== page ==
Look Me in the Eye: My Life with Asperger's

Written by:
John Elder Robison
Narrated by:
Mark Deakins

Unabridged Audiobook

Release Date
September 2007
9 hours 16 minutes
Ever since he was small, John Robison had longed to connect with other people, but by the time he was a teenager, his odd habits–an inclination to blurt out non sequiturs, avoid eye contact, dismantle radios, and dig five-foot holes–had earned him the label “social deviant.” No guidance came from his mother or his father. It was no wonder he gravitated to machines, which could, at least, be counted on.

After fleeing his parents and dropping out of high school, his savant-like ability to visualize electronic circuits landed him a gig with KISS. Later, he drifted into a “real” job, as an engineer for a major toy company. But the higher Robison rose in the company, the more he had to pretend to be “normal” and do what he simply couldn’t: communicate. It was not until he was forty that an insightful therapist told him he had the form of autism called Asperger’s syndrome. That understanding transformed the way Robison saw himself–and the world.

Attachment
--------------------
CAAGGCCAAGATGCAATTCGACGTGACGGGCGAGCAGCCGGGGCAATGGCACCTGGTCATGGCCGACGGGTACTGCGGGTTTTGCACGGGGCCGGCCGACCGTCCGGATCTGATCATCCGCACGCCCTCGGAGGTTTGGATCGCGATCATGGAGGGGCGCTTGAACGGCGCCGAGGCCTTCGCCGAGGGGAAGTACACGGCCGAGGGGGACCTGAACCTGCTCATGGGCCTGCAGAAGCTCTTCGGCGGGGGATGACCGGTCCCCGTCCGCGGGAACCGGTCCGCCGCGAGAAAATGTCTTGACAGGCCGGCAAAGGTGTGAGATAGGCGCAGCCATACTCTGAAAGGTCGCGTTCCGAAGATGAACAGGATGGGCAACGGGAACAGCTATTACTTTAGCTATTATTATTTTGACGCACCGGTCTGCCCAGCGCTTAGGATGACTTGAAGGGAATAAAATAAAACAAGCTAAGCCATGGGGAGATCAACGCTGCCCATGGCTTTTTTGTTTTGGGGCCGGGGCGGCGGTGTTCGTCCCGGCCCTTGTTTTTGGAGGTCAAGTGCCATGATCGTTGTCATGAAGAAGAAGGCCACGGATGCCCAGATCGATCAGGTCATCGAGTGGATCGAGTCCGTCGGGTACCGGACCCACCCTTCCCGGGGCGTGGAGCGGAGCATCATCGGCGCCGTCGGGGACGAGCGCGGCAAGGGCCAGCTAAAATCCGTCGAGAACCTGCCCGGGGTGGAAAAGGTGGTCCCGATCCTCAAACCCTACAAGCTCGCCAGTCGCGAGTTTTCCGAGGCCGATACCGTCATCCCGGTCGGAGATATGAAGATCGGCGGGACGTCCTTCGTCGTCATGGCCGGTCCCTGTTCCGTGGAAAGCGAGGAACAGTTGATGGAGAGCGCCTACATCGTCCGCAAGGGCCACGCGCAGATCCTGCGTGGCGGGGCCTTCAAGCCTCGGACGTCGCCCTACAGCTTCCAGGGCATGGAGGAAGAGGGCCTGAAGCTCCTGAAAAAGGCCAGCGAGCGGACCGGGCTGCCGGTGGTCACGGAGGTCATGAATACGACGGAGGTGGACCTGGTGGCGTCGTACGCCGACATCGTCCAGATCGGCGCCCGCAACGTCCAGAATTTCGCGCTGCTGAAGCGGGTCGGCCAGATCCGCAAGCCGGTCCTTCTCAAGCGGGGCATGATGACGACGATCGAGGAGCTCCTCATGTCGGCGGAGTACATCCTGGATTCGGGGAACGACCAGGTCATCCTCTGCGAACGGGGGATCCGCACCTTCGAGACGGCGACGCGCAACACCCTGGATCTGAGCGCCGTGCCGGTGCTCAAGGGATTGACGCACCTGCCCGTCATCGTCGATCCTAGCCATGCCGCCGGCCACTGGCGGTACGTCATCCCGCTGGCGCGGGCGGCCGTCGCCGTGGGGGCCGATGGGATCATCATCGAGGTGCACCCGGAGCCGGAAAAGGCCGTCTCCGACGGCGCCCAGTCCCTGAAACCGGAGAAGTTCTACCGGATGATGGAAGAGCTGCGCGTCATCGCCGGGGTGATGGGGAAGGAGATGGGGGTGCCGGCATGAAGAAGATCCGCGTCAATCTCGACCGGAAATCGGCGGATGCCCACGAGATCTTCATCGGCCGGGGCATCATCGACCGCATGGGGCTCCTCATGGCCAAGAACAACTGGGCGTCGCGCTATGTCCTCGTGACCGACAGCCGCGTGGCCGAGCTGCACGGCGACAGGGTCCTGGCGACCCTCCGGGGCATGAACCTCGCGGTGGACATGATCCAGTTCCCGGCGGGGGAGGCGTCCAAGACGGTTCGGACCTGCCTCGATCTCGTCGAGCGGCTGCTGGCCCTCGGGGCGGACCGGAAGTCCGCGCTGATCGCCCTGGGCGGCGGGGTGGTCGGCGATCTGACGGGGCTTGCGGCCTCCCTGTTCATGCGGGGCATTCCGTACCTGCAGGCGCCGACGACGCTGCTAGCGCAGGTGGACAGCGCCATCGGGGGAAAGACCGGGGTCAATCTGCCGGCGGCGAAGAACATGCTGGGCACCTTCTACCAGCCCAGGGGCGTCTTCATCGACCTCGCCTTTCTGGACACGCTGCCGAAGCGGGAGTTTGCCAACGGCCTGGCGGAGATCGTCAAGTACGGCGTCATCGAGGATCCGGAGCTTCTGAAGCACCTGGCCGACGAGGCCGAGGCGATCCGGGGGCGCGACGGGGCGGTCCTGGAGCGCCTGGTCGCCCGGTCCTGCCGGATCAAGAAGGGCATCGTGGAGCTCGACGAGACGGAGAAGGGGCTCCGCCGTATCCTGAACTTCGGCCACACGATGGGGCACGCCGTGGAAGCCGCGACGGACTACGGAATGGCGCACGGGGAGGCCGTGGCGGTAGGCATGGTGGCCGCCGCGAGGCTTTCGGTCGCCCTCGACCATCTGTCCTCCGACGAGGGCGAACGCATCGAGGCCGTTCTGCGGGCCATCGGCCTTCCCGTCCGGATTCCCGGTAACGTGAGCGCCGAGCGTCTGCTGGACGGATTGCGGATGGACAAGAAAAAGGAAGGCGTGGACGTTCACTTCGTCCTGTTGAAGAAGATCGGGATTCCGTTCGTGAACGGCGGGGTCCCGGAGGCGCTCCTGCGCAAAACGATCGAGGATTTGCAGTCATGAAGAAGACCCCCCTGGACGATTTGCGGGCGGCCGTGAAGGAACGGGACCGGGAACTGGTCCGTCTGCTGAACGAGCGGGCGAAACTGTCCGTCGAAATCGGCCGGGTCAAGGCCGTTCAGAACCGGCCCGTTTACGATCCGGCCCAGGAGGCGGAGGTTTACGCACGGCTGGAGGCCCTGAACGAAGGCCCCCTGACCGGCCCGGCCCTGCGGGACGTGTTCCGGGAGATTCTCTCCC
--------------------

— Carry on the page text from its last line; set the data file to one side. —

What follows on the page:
Robison also provides a fascinating reverse angle on the younger brother he left at the mercy of their nutty parents–the boy who would later change his name to Augusten Burroughs. Ultimately, this is the story of Robison’s journey from his world into ours, a strange, sly, indelible account–sometimes alien, yet always deeply human.
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Dionne G.

This story is insightful, funny and unfiltered. It's a unique opportunity to look into the life of someone with Asperger's.

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Crystal Howell

I loved this book!! It gave me great insight into my sons life. In early years I was determined to make him look at people in the eyes among other things Aspie's avoid doing because I felt it was disrespectful not understanding it had nothing to do with respect at all.

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Alice Pieritz

I wanted to read/listen to this book because I have recently realized I likely have Asperger's. I am 56 years old and have never had a clue. I will admit that it was not exactly what I expected it to be. Until chapter 20, it just seemed like a guy telling a bunch of stories about his life that weren't of particular interest to me. However, I am glad I kept listening. Chapter 20 until the end of the book made it all worthwhile. The insight in these chapters is remarkable and has helped me to see that I am not just a useless loner who has never really understood the society in which I live...that there are other people--likely very many other people--who see things from the same perspective as do I. I personally feel the narrator did an excellent job at keeping me interested throughout by his inflections and tone of voice.

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